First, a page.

Welcome back to the Real Gone Singles Bar, the place where we explore the various individual mp3s that have landed in our inbox over the previous few weeks. It’s a place that is not concerned with genre; it can also lead to unexpected finds. It’s somewhere we celebrate stuff we’ve enjoyed, regardless of any usual listening preferences, or visitors’ expectations from our website. The “mixed bag” approach keeps it as interesting for us as it does for you! This week, we bring you some great alternative pop, some timeless sounding Aussie rock, the return of Roisin McCarney, a well loved track re-imagined, and more besides. If you find anything here you’ve enjoyed, please drop by and tell us. Also, if you think you have a new track that would have a place at the Singles Bar in future, please get in touch. We’d love to hear from you.
On their debut EP ‘Where Life Crisis Starts’, Industrial Puke made a tightly wound noise that took the guts of Propagandhi circa ‘Supporting Caste’ and fused that with elements of classic Discharge and a pinch of Earth Crisis for hardcore goodness. Although brutal, the EP had a little more melody than those influences would immediately suggest, and thanks to a couple of smart arrangements, it was clear that the band were a cut above your average extreme music acts, or any of crust punk’s low budget heroes.
When members of Rentokiller and Burst joined forces for a side project purely aiming to make some noise, it was pretty much a guarantee that the results would be uncompromising, but this debut from Industrial Puke is more impressive than first impressions would suggest. Their choice of name and logo appear rooted in the extreme – suggesting a blend of death metal, grindcore and gore-themed noise – but the reality is far preferable. Their music adopts more of a hardcore persuasion and the EP’s four hefty workouts bring early 90s hardcore and crust punk influences into the twenty first century with an almighty wallop.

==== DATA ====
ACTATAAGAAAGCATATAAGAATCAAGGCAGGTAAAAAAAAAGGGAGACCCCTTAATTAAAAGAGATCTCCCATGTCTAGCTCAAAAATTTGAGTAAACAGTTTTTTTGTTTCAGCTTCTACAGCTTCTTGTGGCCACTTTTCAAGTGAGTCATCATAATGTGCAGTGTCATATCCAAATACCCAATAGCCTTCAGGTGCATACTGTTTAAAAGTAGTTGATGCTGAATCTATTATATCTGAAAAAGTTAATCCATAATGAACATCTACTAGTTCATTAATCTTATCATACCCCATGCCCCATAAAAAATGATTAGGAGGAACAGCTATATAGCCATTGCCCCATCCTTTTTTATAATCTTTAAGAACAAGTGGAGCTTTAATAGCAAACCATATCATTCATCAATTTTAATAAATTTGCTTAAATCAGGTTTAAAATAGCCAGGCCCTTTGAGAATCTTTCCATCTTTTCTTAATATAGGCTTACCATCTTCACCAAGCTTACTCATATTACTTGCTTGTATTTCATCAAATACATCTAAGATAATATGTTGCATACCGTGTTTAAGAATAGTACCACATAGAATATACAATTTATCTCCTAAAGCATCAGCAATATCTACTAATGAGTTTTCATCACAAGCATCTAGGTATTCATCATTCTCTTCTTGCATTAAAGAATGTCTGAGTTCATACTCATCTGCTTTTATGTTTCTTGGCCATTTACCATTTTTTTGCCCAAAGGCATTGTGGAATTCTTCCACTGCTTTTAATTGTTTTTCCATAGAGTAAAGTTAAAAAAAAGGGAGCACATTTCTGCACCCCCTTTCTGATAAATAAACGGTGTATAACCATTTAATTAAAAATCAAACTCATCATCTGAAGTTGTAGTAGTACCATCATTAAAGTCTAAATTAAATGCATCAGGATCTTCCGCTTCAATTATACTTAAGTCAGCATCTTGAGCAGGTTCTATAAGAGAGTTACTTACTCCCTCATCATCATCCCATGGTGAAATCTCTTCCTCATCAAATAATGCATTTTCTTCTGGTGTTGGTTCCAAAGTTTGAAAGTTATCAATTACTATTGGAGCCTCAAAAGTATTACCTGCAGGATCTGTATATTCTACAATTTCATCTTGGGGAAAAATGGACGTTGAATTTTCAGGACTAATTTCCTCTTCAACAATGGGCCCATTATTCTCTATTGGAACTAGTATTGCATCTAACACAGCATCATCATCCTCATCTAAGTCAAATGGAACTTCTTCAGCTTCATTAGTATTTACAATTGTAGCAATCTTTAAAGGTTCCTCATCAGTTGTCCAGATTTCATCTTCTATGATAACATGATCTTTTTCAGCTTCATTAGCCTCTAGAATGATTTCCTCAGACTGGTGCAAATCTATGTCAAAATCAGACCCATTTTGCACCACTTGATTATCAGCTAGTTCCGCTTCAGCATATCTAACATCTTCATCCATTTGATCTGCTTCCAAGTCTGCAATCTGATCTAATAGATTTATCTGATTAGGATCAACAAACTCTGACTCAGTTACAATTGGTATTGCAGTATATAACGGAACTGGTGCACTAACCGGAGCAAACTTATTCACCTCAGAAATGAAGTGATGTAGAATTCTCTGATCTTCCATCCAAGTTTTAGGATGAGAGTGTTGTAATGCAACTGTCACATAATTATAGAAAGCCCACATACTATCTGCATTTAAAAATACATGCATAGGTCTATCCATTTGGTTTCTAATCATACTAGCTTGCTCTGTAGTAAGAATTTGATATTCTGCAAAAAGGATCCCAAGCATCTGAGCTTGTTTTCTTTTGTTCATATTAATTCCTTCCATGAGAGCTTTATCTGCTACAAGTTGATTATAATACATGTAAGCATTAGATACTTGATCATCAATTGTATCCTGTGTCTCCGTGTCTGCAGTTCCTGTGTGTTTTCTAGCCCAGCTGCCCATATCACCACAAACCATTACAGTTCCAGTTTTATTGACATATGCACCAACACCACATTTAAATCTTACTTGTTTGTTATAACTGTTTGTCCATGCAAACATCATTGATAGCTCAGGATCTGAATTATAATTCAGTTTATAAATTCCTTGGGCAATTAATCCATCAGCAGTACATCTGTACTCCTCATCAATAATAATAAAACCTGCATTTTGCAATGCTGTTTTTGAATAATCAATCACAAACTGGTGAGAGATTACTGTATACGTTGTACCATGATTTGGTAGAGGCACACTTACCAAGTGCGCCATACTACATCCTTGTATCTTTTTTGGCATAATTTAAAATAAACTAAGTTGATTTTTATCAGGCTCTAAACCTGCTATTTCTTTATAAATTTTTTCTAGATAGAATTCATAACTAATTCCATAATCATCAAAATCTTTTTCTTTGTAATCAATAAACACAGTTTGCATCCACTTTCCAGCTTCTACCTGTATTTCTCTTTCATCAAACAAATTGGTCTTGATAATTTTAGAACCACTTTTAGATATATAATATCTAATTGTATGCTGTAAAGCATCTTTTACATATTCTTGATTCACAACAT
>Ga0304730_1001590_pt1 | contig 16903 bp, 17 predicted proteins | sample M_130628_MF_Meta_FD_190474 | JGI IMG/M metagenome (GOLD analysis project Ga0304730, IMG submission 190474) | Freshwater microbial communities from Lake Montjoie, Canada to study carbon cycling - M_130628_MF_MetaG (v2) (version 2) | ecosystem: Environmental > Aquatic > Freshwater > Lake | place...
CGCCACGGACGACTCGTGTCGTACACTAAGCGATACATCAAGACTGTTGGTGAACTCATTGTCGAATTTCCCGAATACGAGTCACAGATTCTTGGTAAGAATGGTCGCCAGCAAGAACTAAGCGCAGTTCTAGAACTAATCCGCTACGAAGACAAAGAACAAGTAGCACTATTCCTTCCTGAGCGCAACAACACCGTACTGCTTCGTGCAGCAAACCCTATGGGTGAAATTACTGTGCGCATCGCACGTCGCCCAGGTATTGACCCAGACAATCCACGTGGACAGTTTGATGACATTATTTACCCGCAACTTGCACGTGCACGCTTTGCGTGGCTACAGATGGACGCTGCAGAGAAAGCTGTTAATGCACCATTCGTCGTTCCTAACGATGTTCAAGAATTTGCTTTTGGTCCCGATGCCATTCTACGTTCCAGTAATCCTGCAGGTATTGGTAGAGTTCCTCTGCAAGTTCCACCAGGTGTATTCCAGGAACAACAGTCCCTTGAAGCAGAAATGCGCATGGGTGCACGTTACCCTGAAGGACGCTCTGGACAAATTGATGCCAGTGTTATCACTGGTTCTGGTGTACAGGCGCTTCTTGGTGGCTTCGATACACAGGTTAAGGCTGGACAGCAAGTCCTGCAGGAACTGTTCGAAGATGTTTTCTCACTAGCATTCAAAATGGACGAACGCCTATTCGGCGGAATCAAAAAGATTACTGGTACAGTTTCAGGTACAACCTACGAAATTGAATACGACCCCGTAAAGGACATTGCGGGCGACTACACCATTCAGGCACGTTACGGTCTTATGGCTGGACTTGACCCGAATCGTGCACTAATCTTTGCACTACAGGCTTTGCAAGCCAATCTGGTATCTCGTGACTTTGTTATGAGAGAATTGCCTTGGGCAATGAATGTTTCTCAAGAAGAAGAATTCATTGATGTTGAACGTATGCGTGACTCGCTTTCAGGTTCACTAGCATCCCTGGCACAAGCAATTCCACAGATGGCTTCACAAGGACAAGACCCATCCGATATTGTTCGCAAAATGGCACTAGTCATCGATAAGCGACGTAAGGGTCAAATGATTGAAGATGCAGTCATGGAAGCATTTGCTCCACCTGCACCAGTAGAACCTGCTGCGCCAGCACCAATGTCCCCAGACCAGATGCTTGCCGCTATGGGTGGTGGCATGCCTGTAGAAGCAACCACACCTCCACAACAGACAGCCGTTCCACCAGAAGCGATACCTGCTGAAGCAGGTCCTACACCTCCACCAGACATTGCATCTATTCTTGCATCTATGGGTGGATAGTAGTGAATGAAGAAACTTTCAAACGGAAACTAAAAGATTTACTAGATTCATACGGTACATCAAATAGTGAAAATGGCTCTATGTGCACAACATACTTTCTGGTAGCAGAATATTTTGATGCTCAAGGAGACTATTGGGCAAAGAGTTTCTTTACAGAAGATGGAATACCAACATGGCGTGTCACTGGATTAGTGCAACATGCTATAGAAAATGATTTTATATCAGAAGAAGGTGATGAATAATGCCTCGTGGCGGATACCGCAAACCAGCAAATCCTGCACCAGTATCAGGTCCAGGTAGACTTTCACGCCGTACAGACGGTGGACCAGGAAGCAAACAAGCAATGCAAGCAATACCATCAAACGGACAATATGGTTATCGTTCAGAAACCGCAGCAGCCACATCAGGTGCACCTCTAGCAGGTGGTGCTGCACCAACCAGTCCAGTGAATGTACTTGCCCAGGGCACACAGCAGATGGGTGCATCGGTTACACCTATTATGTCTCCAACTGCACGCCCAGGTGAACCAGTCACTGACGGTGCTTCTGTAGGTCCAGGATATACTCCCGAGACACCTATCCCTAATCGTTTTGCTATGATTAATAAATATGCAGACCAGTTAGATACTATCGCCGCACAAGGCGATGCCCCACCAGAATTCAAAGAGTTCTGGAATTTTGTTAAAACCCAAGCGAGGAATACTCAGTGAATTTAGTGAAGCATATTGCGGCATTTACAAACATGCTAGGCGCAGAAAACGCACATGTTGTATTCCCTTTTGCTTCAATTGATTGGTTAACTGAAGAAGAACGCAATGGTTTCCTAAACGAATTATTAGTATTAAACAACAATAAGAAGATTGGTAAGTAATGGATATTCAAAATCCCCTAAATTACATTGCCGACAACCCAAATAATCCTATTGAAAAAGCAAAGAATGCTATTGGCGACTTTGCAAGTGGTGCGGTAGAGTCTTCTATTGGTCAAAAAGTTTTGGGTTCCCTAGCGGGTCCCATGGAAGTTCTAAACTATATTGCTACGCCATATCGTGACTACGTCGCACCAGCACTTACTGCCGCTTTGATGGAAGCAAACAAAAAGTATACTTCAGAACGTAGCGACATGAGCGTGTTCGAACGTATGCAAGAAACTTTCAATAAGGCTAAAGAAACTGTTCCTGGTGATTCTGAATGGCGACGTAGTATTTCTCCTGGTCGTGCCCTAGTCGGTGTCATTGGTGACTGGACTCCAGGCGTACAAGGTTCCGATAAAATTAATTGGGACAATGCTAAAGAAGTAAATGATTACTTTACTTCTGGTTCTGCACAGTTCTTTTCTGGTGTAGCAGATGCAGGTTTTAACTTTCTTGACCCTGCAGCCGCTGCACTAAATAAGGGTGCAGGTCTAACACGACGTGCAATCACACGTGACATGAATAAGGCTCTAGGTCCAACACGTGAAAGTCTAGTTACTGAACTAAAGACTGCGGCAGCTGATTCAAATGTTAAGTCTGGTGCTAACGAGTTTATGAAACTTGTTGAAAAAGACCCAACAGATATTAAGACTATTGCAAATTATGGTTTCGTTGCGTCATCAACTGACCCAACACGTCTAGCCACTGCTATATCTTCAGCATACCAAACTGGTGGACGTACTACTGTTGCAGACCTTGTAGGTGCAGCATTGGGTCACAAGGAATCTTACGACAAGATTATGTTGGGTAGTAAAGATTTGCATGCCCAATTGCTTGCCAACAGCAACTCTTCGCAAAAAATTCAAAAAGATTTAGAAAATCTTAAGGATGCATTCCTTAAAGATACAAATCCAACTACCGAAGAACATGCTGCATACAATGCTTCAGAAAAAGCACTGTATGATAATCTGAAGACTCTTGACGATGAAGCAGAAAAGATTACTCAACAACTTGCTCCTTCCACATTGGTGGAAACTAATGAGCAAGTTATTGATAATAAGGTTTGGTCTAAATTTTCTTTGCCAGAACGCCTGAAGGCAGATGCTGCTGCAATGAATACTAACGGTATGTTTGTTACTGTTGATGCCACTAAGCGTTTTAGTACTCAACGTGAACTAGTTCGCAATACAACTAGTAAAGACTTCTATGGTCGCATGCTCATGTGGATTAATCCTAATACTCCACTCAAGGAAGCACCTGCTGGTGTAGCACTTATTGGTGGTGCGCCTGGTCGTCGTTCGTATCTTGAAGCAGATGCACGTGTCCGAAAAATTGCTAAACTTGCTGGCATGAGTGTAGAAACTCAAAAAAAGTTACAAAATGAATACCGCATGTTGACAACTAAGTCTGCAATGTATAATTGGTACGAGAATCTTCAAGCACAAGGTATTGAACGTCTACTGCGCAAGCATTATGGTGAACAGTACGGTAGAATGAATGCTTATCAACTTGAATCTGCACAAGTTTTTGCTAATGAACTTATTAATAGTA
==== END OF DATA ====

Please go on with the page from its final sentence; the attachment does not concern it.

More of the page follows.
Bringing together ex-members of Strike Offensive and Victorian Whore Dogs, UK crust punk/hardcore band Negative Thought Process are an angry bunch. ‘Hell Is…Much Better Than This’ finds the trio absolutely raging through a half dozen tracks in under ten minutes, but also stretching out musically a little further than you’d expect from a band so heavily influenced by grind/crust sounds. It’s all relative, of course, as its difficult to stretch too far when you’ve set boundaries that dictate that nothing should exceed two minutes, but NTP often sound so much more interesting than a lot of similar bands.
This 2020 split release from TNS records brings together four previously unreleased tracks from Incision and Pizzatramp – two bands that had made some fairly obvious waves on the UK underground punk scene over the previous couple of years. Valuing speed and anger over almost everything else, it’s one of those 7”s that’s pretty much bound to make an instant impression.